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Disruption and Optimism!

Andrew Pickford

Andrew Pickford

Andrew is Executive Director of Mannkal.
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Easter provides a time to reflect and consider family, future ambitions and next steps. Like the Christmas holiday, it serves as a break in our frenetic lives. However, rather than a pause, this year was a continuation of house-bound routines. Work clothes seem like a uniform from another era. The family pets have enjoyed more walks than ever and the path between the makeshift home office and fridge is now well worn.

What next?

It is easy to dwell on the negative impacts. Cancelled holidays. Lost deposits. Abandoned plans.

In this major disruption to our lives, there can instead be great optimism.

In earlier busts, depressions or calamities, there were far-sighted individuals who understood that the new reality allowed conventional wisdom of a forgone period to be shed and discarded. These people may have lost fortunes, friends, family and only have the shirt on their back. They were too impatient to dwell on losses. Instead, they saw a collection of opportunities. Be it abandoned shops, cheap inventories, or low freight rates; the entrepreneur reassembles these in new ways to solve problems and deliver products and services.

Post-COVID-19, people’s needs and wants will be different. It may be less about luxury holidays and more about household essentials. There still will be demand for goods and services, but first-time entrepreneurs will be unencumbered by legacy systems or business models. This is the reason why online offerings were much better after the dot.com bust. Think the success of Amazon rather than the spectacular failure of Pets.com.

Busts provide the raw materials for entrepreneurs. Best of all, for those starting out, the entry costs are much lower. Also, entire new sectors are, by definition, free from incumbents.

What does this mean for Australians and particularly young Western Australians?

Perth has already experienced mining booms (and busts) and industry leaders and engineers have a legacy of innovating to overcome distance and high labour costs. New opportunities will certainly appear in this area, especially given how the resource sector has quietly continued operating. As and when other sectors of the economy re-start, cautious consumers will require goods and services. Some firms have already responded. In pivoting to provide a bread and egg delivery, McDonalds is building customer relations and may shift into other product lines and services in the future.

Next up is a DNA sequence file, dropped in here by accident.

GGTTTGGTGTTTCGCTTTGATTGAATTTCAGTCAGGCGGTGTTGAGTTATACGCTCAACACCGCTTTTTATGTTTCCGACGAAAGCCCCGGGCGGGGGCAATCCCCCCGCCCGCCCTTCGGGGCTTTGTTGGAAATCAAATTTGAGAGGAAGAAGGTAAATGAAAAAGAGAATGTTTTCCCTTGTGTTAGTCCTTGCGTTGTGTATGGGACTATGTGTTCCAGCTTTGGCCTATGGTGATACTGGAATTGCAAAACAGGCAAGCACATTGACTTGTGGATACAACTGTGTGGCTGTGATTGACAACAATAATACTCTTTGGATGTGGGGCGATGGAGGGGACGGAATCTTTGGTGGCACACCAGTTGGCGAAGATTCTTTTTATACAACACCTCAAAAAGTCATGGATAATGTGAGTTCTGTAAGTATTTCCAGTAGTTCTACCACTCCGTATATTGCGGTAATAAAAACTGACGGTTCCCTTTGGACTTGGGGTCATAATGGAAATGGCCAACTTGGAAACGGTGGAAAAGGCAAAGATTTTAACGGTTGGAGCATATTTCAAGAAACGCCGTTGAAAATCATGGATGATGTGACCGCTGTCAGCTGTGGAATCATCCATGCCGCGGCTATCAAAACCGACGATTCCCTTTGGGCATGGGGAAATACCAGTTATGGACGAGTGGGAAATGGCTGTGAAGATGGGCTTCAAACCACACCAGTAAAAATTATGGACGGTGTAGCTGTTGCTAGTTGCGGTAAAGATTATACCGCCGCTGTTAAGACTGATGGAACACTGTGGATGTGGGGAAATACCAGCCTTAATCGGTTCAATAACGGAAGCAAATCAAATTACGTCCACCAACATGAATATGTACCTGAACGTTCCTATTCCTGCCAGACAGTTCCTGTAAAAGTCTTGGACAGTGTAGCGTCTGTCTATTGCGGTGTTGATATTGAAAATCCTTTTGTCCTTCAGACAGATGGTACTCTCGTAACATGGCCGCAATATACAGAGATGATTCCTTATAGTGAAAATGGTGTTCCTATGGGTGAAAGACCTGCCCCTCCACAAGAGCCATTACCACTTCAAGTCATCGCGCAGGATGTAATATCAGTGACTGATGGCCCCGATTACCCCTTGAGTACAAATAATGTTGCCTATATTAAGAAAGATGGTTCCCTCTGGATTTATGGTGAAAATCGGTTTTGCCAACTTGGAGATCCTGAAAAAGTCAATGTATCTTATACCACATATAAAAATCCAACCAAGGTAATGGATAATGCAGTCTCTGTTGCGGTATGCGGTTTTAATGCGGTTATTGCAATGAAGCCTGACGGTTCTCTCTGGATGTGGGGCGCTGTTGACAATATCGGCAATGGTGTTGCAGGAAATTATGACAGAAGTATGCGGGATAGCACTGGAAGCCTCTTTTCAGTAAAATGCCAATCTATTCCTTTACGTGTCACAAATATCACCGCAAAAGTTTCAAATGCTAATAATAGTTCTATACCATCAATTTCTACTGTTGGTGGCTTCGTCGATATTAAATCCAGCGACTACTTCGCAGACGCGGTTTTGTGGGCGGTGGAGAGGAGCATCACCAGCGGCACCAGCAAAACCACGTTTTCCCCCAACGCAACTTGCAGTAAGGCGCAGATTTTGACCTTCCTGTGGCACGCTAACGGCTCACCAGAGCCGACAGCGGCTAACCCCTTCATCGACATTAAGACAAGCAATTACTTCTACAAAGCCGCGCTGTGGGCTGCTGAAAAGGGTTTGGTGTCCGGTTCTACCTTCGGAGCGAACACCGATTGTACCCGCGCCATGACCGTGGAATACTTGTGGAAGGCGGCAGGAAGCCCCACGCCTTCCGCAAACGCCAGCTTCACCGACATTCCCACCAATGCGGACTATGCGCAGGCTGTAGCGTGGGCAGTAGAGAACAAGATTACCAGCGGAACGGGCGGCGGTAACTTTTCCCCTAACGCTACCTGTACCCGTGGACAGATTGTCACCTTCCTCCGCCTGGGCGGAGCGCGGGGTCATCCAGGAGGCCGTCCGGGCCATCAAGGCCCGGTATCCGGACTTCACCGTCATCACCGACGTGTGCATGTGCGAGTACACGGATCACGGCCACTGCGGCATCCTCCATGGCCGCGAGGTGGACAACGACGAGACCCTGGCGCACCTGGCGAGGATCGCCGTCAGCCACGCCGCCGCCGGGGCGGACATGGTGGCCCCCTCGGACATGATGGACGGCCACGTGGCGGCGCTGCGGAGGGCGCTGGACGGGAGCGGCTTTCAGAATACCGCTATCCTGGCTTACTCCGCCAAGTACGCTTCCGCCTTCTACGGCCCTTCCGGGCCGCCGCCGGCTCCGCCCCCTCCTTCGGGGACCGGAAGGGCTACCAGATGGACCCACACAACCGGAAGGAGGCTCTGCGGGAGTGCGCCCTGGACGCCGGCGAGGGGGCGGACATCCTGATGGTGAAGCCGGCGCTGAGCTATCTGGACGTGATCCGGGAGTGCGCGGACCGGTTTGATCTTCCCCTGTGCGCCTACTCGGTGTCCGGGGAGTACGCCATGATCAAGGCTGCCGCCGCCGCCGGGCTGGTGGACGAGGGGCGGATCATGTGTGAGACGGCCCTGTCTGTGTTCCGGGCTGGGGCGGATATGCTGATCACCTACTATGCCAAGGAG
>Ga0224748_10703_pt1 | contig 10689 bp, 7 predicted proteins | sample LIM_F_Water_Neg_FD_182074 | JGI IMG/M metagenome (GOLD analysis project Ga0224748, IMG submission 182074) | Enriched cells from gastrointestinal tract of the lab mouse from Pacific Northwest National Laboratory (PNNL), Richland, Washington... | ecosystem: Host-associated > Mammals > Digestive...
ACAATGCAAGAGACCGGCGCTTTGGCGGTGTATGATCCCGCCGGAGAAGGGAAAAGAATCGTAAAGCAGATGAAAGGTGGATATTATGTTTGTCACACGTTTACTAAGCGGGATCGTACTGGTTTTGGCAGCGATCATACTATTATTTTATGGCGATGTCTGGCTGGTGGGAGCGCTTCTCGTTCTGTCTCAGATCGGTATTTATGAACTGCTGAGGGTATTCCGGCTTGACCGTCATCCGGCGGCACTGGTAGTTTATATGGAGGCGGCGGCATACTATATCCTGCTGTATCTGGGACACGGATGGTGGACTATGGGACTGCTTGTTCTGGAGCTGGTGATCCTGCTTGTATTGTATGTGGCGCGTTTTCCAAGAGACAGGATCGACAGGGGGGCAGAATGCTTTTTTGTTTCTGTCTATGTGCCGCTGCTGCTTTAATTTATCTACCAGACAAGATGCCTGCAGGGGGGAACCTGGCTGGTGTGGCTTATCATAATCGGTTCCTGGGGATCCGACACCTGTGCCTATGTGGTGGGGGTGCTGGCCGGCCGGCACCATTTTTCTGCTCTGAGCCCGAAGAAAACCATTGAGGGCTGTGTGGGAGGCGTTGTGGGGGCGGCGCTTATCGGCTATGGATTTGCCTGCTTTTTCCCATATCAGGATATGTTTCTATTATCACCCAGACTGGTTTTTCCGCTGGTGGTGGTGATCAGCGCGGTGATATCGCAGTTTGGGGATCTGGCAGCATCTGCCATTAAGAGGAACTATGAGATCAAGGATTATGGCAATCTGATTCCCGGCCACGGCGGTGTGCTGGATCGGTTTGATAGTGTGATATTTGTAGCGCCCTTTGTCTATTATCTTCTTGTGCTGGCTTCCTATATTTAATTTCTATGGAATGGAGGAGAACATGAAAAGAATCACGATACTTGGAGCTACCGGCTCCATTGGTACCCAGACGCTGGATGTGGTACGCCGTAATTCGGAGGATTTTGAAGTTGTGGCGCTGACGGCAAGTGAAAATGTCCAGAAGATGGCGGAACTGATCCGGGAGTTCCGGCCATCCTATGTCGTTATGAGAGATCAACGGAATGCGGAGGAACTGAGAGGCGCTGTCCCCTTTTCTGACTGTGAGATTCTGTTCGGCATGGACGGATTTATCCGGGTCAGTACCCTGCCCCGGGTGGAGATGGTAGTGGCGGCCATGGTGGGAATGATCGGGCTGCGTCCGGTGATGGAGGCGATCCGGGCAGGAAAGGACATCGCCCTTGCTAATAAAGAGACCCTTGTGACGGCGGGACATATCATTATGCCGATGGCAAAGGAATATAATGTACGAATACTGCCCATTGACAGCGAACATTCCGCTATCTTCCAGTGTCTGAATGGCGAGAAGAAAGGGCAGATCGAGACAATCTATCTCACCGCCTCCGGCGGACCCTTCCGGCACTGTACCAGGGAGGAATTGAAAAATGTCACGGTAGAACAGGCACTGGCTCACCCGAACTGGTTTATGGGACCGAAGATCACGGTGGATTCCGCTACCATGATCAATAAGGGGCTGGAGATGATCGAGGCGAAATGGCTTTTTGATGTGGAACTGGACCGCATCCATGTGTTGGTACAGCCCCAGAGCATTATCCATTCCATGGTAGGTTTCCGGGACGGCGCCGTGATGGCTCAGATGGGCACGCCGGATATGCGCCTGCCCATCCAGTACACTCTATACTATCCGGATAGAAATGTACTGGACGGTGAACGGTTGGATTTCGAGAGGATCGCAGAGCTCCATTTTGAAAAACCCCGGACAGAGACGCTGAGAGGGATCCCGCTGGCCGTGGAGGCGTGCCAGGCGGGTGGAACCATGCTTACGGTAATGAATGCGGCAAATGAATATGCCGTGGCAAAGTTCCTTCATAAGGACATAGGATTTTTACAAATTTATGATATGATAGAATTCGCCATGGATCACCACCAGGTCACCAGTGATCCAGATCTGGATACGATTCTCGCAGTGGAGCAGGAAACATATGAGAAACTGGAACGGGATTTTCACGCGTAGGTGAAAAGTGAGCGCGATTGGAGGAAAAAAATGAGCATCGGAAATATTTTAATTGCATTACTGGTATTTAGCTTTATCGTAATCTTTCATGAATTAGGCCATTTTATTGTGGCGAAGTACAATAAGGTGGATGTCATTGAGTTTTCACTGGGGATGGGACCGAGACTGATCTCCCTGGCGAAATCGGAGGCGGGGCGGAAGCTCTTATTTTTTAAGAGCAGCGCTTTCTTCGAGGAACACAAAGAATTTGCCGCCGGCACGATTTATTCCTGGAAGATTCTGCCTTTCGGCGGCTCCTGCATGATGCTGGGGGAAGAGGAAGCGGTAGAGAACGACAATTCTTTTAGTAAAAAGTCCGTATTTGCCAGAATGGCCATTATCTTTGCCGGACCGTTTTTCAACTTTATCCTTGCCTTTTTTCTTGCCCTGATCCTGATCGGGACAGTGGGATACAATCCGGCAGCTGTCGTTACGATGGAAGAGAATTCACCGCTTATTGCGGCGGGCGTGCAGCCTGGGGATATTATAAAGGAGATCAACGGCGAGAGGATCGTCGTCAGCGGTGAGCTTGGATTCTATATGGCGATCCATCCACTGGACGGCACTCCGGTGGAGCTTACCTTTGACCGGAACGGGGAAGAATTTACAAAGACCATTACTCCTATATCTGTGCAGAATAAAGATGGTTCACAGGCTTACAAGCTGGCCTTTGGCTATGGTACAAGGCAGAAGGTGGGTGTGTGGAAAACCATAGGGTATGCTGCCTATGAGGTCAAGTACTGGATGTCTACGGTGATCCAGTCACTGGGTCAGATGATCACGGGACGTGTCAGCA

Beyond food delivery, which is prospering, other traditional forms of business services will solve social distancing problems.

What this looks like in 2025 is hard to predict. This brings me to the issue of wealth and opportunity. During this period, I have been surprised with the number of students and former scholars who have approached me to recommend a stock or sector to invest in. Instead of fumbling around with commentary on defensive stocks and essentials, I now talk about starting your own business and positioning yourself for the rebound.

I don’t always expect this advice to be acted on. It is hard to be optimistic when listening to the news. We most likely will not realise the possibilities and change until much later. However, it is particularly these times when new ideas and business models prosper. I now understand why former farmer and politician John Hyde said he learnt more from droughts than good times.

Loss is difficult to deal with and cannot always be brushed aside. However, bit by bit we will re-build. The 20-year-olds spending many hours a day in front of a screen, now have a blank canvas on which to paint.

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